Glassbird’s debut EP marks the arrival of an interesting songwriter with a unique style

Glassbird creates lo-fi indie electronica influenced by The Flaming Lips, Beck and The Fiery Furnaces. His sound is hard to pin down – at times it’s like listening to The Doors fronted by Simple Kid, at other times the EP has the complexity and jazzy randomness of Four Tet. At only nineteen, the Galway artist has just released the meandering and musically fascinating six track EP I Think I’ll Be OK. Comprised of a variety of synth sounds, self-recorded drum samples, lush orchestral backdrops and layered off-kilter vocals, I Think I’ll Be OK is a delightfully weird and compelling collection of songs and styles ranging from smooth R&B and blues rock to euphoric indie and psychedelia. 

Opening track Don’t Crash Now arrives with a wurlitzer blast and the lyrics “I just got a job as a tombstone maker at a concrete block – smoothstone and city smog, where the boys are called to protect the flock. Something’s not quite clear, on the drive home last night I hit a deer”. And so the tone is set. Surrealist and experimental throughout, with moments of brilliance and drama, I Think I’ll Be OK is a mind-bending trip through the inner world of a talented artist who is clearly enjoying the music he creates (isn’t that what it’s all about?). The eponymous final track is a fittingly epic end to the EP with jazzy breaks, a fat catchy bass line and strings galore.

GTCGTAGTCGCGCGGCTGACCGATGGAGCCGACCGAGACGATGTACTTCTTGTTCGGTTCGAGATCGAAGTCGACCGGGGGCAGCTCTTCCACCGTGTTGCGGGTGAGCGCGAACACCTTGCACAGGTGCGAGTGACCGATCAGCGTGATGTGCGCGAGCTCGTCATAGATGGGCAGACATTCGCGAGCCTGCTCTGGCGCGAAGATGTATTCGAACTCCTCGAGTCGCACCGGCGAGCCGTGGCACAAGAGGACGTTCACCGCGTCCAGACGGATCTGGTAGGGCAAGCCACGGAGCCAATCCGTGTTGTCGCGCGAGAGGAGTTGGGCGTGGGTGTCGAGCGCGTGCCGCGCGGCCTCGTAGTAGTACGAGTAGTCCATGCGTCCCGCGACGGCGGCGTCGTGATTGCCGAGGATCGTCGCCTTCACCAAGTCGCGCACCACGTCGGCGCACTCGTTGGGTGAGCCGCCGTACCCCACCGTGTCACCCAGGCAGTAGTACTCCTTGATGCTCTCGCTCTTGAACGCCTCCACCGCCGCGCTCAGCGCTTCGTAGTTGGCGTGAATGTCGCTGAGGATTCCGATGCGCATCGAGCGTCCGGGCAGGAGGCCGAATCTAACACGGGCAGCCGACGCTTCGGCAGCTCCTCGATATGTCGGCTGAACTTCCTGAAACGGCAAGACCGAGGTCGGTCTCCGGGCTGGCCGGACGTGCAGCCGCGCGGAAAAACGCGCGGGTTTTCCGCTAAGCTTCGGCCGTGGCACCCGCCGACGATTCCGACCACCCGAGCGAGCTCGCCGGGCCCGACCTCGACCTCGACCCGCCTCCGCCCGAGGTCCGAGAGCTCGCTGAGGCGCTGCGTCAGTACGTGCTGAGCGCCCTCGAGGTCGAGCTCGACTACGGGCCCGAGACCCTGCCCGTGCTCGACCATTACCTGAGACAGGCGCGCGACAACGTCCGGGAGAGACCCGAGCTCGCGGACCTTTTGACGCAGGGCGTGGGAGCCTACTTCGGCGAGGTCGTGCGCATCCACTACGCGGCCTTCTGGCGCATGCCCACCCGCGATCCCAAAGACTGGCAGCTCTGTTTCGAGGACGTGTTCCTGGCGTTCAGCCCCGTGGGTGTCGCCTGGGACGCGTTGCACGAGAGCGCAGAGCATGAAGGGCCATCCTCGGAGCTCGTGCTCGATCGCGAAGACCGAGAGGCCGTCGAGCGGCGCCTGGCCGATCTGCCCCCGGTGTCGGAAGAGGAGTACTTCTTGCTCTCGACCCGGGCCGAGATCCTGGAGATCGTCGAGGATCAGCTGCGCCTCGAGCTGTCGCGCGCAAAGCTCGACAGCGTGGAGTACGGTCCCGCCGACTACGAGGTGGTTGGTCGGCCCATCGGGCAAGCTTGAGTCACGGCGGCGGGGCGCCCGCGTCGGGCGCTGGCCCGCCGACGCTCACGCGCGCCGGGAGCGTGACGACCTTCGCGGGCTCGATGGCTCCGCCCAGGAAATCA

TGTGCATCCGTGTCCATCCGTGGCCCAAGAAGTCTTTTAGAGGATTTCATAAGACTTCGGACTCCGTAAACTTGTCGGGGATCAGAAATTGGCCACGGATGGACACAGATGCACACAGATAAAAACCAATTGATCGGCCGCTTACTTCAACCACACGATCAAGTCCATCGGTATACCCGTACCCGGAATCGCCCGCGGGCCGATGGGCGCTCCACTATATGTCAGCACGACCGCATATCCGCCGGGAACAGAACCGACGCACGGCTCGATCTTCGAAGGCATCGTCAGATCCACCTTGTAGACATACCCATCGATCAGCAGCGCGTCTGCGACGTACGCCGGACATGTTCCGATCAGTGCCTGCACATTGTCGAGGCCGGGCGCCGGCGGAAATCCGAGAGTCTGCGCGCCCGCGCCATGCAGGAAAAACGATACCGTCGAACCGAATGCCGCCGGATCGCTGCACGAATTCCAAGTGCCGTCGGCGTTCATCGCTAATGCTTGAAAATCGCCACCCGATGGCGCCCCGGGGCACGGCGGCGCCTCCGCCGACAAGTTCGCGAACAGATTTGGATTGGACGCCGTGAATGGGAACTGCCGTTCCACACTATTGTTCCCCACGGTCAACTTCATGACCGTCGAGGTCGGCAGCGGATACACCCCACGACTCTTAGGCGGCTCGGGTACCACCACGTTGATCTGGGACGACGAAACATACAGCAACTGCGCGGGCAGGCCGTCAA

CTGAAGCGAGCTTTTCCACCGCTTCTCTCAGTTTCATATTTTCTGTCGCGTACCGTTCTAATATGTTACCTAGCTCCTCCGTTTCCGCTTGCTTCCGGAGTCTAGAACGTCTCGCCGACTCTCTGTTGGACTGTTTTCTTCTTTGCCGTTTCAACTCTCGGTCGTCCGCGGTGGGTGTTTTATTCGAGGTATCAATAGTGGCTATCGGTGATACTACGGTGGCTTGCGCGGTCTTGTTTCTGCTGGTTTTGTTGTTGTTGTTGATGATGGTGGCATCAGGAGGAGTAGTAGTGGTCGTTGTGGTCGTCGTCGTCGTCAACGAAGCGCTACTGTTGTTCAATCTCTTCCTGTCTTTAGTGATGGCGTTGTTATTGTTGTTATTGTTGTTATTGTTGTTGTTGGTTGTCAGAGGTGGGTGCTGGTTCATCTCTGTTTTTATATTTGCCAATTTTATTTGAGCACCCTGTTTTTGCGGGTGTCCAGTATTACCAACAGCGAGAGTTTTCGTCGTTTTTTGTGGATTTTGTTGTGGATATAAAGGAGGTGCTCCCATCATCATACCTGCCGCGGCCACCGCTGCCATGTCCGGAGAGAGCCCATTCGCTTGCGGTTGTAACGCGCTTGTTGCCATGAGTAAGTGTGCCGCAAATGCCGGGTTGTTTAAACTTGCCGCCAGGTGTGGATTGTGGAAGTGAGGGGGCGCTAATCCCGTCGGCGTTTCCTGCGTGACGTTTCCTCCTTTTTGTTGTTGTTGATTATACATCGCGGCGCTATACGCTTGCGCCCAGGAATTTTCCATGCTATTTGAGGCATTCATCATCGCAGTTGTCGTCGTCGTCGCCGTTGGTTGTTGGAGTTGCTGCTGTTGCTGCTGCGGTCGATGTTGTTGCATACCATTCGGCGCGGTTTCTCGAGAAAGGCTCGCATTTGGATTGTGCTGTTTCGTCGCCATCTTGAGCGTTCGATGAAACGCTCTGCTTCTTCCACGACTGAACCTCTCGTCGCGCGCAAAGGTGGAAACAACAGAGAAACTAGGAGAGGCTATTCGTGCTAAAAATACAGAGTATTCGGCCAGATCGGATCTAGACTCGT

I Think I’ll Be OK won’t be to everyone’s tastes but, for this listener, it marks the arrival of an interesting songwriter with a unique style. While many of his contemporaries strive for streaming success with perfectly crafted indie singles, Glassbird has taken the opposite approach and put together a rough collection of songs which together form a cohesive, if somewhat erratic, statement of intent. The songwriting is there, as is the self confidence and unconventional approach so crucial to genuine artistry; in time, no doubt, the craft and production will improve and subsequent releases will be even more engaging. 

Words by David Boland

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